How to utilize Solar Energy

Electricity users in India are typically classified into 3 different categories as Commercial, Industrial and Domestic consumers. Solar Industry offers solar news, as well as comprehensive coverage of the technology, tools and trends that drive the solar energy sector.
Solar’s growing share of the energy mix is being driven by better storage capacity and attractive generation costs. Large solar parks are now competitive with most alternatives; their average cost is below 5 cents per kilowatt-hour in some countries. The solar panels are made up of photovoltaic (PV) cells, which convert sunlight into direct current (DC) electricity throughout the day. This device converts the DC electricity generated by the solar panels into the alternating current (AC) electricity.

Solar offers key advantages:
facilities can be built quickly, do not need fuel to be transported to power plants, and can eliminate transmission costs where mini-grids or off-grid units are built to serve local communities.
A significant 44.2% of the entire electricity generated in India is used for industrial consumption, making it one of the most important sectors with respect to electricity demand. The grid tariff for industrial consumers can go as high as INR 7/unit for non-peak hours and is much more for peak usage. Pertaining to heavy usage, especially during the peak hours, electricity constitutes major variable cost for industries. Industrial solar power, therefore, is a way to reduce the peak loading of the grid and do away with high tariff rates for the peak hours
. The high load requirement and large available rooftop area compared to commercial and domestic consumers make solar a viable alternative for industries. Often, the other incentive for many big industries to use ‘industrial solar power’ is to show increased share of renewables in their energy portfolio and meet their RPOs (Renewable Purchase Obligations). Industrial firms with captive ‘industrial solar power systems also have the option of availing tax benefits, capital subsidies and other incentives as applicable.
Solar power for industry can either be generated from an in-house solar plant (captive model) or through an off-site solar farm. The solar power thus produced can be used for normal day-to-day operations of the plant including lighting, ventilation, and equipment power supply. There are certain industrial firms in India which are meeting close to 30% of their power requirements through solar energy. The solar power system used by industries can be equipped with a battery storage system also. The battery storage makes the solar plant even more relevant when it comes to reducing the electricity cost.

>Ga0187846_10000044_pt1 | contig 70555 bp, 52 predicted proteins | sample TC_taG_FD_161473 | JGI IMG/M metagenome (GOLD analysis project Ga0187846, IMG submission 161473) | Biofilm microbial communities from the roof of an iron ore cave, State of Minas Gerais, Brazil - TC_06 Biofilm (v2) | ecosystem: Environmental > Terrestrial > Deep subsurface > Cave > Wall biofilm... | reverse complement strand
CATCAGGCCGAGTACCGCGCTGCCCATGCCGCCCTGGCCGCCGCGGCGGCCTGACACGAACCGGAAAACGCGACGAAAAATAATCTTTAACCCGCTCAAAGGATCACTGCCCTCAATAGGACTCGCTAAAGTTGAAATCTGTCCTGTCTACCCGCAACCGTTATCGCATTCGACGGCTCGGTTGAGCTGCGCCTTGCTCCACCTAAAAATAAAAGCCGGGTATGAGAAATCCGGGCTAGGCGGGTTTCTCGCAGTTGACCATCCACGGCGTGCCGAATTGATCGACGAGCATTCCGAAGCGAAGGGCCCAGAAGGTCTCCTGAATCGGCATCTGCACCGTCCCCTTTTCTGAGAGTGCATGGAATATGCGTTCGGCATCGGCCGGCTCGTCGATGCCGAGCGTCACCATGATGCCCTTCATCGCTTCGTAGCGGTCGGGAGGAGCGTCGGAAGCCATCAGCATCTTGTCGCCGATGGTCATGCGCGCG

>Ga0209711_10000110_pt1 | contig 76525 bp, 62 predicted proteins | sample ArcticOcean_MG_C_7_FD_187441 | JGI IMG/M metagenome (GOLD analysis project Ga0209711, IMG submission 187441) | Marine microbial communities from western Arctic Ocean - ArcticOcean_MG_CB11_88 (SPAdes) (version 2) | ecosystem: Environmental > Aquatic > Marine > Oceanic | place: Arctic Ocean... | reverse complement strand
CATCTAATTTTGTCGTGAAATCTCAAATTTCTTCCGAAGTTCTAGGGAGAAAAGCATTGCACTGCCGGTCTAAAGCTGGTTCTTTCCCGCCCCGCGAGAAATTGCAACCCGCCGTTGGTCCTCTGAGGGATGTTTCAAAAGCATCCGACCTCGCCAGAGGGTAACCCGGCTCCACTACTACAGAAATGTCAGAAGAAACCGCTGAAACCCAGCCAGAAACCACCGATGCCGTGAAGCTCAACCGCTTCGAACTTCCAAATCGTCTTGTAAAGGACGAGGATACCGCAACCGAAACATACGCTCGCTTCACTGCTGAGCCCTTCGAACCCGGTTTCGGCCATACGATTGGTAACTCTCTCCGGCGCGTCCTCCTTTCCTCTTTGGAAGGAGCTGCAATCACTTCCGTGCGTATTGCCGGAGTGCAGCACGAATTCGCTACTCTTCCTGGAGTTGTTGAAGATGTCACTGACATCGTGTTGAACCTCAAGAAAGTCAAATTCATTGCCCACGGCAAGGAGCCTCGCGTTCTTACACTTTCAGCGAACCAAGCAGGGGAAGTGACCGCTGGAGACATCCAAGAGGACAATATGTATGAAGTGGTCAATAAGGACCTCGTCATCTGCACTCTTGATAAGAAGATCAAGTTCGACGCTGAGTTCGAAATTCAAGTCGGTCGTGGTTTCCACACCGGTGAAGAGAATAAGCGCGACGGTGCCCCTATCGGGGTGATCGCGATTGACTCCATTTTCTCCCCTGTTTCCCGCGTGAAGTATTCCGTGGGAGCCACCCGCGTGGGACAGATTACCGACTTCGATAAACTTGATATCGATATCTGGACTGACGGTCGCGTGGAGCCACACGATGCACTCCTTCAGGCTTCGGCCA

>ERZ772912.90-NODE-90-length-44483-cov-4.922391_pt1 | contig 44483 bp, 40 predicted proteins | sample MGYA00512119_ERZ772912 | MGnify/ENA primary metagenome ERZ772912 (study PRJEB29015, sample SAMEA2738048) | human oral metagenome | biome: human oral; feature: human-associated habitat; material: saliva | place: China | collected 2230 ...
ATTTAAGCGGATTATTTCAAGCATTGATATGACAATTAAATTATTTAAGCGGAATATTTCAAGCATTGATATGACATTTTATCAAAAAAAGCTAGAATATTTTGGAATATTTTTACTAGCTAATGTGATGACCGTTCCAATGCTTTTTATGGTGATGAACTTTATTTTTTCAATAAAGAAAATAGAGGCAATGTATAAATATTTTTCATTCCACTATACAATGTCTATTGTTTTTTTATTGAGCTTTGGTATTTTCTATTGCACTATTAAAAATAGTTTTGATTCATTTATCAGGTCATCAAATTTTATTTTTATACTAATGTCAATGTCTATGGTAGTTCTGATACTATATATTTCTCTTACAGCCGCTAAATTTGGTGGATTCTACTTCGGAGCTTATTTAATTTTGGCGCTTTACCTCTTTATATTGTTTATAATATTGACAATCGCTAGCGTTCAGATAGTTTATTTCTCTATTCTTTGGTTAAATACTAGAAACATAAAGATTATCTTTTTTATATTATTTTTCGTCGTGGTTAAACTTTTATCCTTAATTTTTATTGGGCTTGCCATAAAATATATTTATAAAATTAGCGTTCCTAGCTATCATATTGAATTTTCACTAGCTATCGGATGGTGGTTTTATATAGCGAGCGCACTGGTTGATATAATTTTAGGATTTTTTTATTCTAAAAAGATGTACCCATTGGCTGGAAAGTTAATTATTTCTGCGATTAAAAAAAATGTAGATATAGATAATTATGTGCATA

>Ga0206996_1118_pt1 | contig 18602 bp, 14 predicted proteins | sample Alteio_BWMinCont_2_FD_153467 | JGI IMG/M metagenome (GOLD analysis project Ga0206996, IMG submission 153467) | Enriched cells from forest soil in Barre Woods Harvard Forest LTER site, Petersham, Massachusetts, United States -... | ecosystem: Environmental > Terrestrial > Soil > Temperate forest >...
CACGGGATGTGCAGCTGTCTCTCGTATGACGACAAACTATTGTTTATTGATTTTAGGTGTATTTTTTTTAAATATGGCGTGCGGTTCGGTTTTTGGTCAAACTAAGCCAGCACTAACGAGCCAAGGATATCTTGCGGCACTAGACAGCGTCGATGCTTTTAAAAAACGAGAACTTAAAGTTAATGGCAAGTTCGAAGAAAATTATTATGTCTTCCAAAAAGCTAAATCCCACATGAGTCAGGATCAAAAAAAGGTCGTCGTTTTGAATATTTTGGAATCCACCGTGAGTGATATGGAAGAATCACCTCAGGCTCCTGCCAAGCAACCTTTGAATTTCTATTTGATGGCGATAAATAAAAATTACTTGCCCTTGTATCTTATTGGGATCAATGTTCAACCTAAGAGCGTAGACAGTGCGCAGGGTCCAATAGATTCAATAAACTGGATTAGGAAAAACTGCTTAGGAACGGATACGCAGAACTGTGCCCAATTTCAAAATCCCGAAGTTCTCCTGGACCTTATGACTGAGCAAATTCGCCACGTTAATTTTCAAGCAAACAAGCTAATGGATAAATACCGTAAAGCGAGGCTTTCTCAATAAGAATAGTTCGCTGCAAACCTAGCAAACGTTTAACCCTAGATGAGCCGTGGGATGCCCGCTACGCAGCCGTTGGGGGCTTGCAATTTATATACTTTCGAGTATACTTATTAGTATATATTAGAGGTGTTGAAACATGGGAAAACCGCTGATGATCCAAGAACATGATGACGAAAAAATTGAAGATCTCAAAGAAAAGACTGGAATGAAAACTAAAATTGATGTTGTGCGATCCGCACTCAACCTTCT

The in-house PV plant can be owned and operated by the industrial firm (CAPEX Model) which owns and operates the plant and sells solar power produced back to the firm (OPEX Model). It is feasible for big industries with very high load requirements to get installed captive solar power plants within their facilities. Solar developers in countries are building solar parks in different states for catering to requirements from a group of small industries operating in the nearby area. Providing solar power for industries has hence become one of the highest growing segments for solar firms in countries.

Partnerships and investments in the solar sector have been at an all-time high lately. The bank also plans to work with other multilateral development banks and financial institutions to develop financing instruments to support future solar energy development in the country. The Government of India and the Government of the have signed an agreement to work in collaboration in the fields of solar energy. This partnership is expected to yield high quality and high impact research outputs that have industrial relevance, and are targeted towards addressing local needs. With the increasing share of renewable energy, the Government of India has decided to operate on a separate power trading platform. The proposed platform would help states buy, sell and trade renewable-based power.

Solar Plant have mainly two types:
1) On Grid: The on-grid or grid-connected solar is a solar electricity system without batteries. Your home is hooked to both the state grid AND your solar electricity system. This will ensure that you always have electricity irrespective of whether it’s the day or night, sunny or cloudy. This is what most people opt for in their homes because the on-grid system warrants that if your solar system over or under-produces, your local utility’s grid will cover for you.
What this means is that your utility system acts as your battery. If your over-produce, you can receive bonus payments if you export the excess energy back to the grid. On the other hand, if your under-produce, you’ll still get the required power because you’re connected to a grid. For areas with stable power situation (less than 3 hours of power cut daily) – this is the way to go.

2) Off-Grid: Off-grid solar systems allow you to self-sustain your energy use entirely. Off-grid connected solar is a solar electricity system with battery backup. The battery gets charged from the sunrays and supplies power to you. When the sun is absent, you use the power you’ve stored in batteries. In this system, the batteries can also be charged with grid power, if needed.
Being off-grid requires you to pay for panels, inverters, and batteries up front. Although the price of these items has reduced considerably, batteries still are expensive and also require maintenance.

Advantages of Solar:
• Renewable Energy Source. Among all the benefits of solar panels, the most important thing is that solar energy is a truly renewable energy source. …
• Reduces Electricity Bills. …
• Diverse Applications. …
• Low Maintenance Costs. …
• Technology Development. …
• Cost. …
• Weather Dependent. …
• Solar Energy Storage Is Expensive.



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